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She was a twenty-six year old heiress – the youngest sister of Charles, the 2nd Marquess of Rockingham of Wentworth Woodhouse, and a man who was about to become the First Minister of Great Britain. He was a lowly Irish Footman – a tall, handsome ex-soldier from Newry, Ireland, who had fought in the Seven Years War, and was four years her junior. According to the letters of Horace Walpole, the gossipy Earl of Orford [1], their affair began with Lady Henrietta ‘tutoring’ her Irish Footman in Grammar, Mathematics and Music; and finished with a hasty marriage concealed from her family; and a watertight and cautiously drafted prenuptial agreement which she drew up herself, to protect her fortune. It also ended with the baptism of their daughter, Agnes, a scant eight months later.

Their clandestine marriage in 1764 rocked society and scandalised her family: it was feared the shock to the sensibilities of her maiden aunt, Lady Bel Finch, ‘would near kill her’; her sister, Lady Mary Milbanke, wrote to her brother to break the news: “My dear Lord, arm yourself with Fortitude and Resignation…”; and Charles, receiving the news at Wentworth Woodhouse, was so shocked that he is supposed to have carried the letters around in his pocket for more than six months, reading and re-reading them, until his wife physically removed them from him.

The shock, horror and outrage of her family and of her contemporaries seem almost farcical today, but we live in a very different world where distinctions of class, wealth and education are much less observed, and where women’s rights to own property and manage their finances, vote, determine what happens to their bodies – in short to exert control over all aspects of their lives – are indisputable. It is difficult for modern audiences to appreciate how extraordinary Lady Henrietta’s choice to marry her Footman was.

Having embarked on an affair with William, by September 1764, Lady Henrietta must have known she was pregnant beyond any doubt, and her choices had shrunk to two: confess or marry. Had she confessed her difficulties to her family, it is unlikely they would have publicly cast her off: the desire to protect the Marquess and his family’s reputation alone would have ensured that they would have whisked her off to the continent to give birth in secrecy, or arranged an acceptable bridegroom who was willing to give her the protection of his name in exchange for a handsome reimbursement.  However, she made a different choice – to leave family, friends, society, without knowing whether she would ever be received by them again and to abandon her luxurious home and lifestyle in order to marry her Footman, and care for their child. It is hard to believe that this was anything other than a love match, on her part.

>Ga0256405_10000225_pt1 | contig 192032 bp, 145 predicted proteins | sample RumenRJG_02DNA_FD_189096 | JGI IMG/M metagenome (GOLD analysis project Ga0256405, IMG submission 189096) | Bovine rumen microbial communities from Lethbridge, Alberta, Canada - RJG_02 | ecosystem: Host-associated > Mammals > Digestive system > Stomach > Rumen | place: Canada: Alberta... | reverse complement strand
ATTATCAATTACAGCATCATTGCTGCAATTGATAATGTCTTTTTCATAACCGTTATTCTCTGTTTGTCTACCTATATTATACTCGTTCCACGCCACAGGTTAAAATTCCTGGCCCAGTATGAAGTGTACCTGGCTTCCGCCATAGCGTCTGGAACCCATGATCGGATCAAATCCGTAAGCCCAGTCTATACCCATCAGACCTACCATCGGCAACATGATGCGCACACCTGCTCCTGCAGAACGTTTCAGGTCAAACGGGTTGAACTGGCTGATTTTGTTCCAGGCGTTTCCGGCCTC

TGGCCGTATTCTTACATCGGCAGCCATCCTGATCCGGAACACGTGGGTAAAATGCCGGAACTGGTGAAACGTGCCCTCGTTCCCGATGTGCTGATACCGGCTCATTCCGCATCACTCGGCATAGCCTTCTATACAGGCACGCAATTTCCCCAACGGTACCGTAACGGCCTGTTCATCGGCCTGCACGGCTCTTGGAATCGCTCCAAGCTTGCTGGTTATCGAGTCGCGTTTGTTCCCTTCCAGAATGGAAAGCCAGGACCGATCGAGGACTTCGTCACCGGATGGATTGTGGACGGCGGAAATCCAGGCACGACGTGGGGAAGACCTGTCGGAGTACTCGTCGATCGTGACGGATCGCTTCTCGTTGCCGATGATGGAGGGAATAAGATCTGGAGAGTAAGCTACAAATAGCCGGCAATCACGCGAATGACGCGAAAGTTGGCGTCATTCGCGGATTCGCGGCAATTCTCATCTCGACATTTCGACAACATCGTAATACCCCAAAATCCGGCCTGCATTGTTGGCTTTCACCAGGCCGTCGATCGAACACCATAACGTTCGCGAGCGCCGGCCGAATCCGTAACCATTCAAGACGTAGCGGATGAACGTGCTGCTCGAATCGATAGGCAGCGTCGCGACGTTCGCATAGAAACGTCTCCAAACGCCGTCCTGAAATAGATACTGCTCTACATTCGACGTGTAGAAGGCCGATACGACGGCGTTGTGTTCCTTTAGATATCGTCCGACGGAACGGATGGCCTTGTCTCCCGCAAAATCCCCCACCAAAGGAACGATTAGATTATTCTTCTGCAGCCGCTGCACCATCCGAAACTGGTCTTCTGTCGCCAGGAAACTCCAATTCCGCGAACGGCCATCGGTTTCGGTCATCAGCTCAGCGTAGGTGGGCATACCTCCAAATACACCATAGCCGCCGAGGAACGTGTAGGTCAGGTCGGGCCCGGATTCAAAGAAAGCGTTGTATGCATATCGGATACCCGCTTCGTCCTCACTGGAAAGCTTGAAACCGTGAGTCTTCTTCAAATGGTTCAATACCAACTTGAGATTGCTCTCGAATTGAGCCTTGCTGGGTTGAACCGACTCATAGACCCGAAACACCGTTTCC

On 21st Oct, 1764, she and William quietly left the London Townhouse in Grosvenor Square and made the few minutes journey to St George’s Church, Hanover Square, where they were married by special license, with only two strangers, Ann Jones and Challis Mathers, as witnesses.

The scandalous marriage of Lady Henrietta Watson-Wentworth and her Footman, William Sturgeon, was to last just fifteen years before she died, aged 52, in Rouen, France, in 1789, but it produced five surviving children and, at the end, her sister Lady Charlotte reflected: “I believe I have done the poor man an injustice in some suspicions I have harboured…(but) in the worst of times, I never doubted his faithful attachment to his wife”[2].

In a time when most women went from the cradle to the grave at the mercy of their fathers, husbands, brothers, sons and other male guardians, whose rights of ownership over them, their property, and even their children, were enshrined in law, Lady Henrietta was that rare being: a woman of the right age to be independent. A woman whose inherited wealth gave her freedom to live as she chose; a woman of education, and intelligence, who weighed the consequences of her actions and had the courage to make independent judgements as to what would bring her personal happiness: these took her outside the sphere to which she was born, into an unknown brave new world.

[1] The Yale edition of Horace Walpole’s Correspondence Edited by W.S. Lewis [et al.]. New Haven: Yale University Press, 1933-1983.

[2] 17 Oct 1789: WWM/F/112/1-100 Title: Letter from Lady Charlotte Watson-Wentworth to Fitzwilliam